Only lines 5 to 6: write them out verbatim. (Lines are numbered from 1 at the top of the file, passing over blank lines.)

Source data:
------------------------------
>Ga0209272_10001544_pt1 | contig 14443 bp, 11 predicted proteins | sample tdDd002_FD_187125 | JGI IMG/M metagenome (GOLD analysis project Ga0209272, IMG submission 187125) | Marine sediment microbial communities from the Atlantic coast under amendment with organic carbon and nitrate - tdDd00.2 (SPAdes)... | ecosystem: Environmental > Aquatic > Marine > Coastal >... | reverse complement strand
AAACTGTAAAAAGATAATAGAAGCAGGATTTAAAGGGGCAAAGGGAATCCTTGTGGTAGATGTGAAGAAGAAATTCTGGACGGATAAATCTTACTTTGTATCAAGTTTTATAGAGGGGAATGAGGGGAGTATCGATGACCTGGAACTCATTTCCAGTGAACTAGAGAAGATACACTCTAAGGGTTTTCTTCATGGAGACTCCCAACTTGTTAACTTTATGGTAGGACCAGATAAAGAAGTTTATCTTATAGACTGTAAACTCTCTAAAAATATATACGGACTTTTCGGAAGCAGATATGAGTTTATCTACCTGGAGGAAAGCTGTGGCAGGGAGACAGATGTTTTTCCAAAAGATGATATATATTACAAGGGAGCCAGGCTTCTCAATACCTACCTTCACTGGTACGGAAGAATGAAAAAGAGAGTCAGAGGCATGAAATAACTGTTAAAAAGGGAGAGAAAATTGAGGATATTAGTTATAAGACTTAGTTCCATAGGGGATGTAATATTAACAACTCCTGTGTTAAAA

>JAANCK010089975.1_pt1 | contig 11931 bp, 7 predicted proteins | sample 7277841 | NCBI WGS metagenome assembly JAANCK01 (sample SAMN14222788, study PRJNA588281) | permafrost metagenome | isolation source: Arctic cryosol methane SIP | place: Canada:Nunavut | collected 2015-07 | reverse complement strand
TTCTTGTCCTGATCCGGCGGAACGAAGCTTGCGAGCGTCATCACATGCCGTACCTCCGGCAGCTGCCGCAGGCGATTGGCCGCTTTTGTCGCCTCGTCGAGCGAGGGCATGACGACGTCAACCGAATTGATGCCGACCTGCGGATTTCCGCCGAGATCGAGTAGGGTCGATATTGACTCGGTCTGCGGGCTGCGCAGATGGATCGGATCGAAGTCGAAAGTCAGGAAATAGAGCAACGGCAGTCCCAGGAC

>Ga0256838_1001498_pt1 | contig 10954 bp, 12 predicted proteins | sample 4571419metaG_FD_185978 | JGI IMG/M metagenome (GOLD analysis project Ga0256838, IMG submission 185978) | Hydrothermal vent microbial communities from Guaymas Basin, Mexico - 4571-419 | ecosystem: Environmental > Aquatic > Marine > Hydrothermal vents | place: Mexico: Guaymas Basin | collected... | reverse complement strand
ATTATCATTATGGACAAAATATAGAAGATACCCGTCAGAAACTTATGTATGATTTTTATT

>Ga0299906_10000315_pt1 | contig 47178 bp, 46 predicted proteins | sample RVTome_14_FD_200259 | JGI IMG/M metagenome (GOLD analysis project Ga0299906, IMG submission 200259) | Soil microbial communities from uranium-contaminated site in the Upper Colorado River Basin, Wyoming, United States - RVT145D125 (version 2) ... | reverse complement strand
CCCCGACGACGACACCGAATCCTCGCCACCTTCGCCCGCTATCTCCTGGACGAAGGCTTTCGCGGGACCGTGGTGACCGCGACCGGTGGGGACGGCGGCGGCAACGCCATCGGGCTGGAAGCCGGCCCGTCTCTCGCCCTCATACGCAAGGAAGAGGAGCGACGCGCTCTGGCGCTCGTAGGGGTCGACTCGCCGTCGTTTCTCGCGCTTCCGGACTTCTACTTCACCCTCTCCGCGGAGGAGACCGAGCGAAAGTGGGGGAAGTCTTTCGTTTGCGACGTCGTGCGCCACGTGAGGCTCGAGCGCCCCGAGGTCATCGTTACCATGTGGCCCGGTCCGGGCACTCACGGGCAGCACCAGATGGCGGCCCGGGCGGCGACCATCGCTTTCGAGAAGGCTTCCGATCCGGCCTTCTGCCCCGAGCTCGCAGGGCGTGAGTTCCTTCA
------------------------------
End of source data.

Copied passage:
>Ga0256838_1001498_pt1 | contig 10954 bp, 12 predicted proteins | sample 4571419metaG_FD_185978 | JGI IMG/M metagenome (GOLD analysis project Ga0256838, IMG submission 185978) | Hydrothermal vent microbial communities from Guaymas Basin, Mexico - 4571-419 | ecosystem: Environmental > Aquatic > Marine > Hydrothermal vents | place: Mexico: Guaymas Basin | collected... | reverse complement strand
ATTATCATTATGGACAAAATATAGAAGATACCCGTCAGAAACTTATGTATGATTTTTATT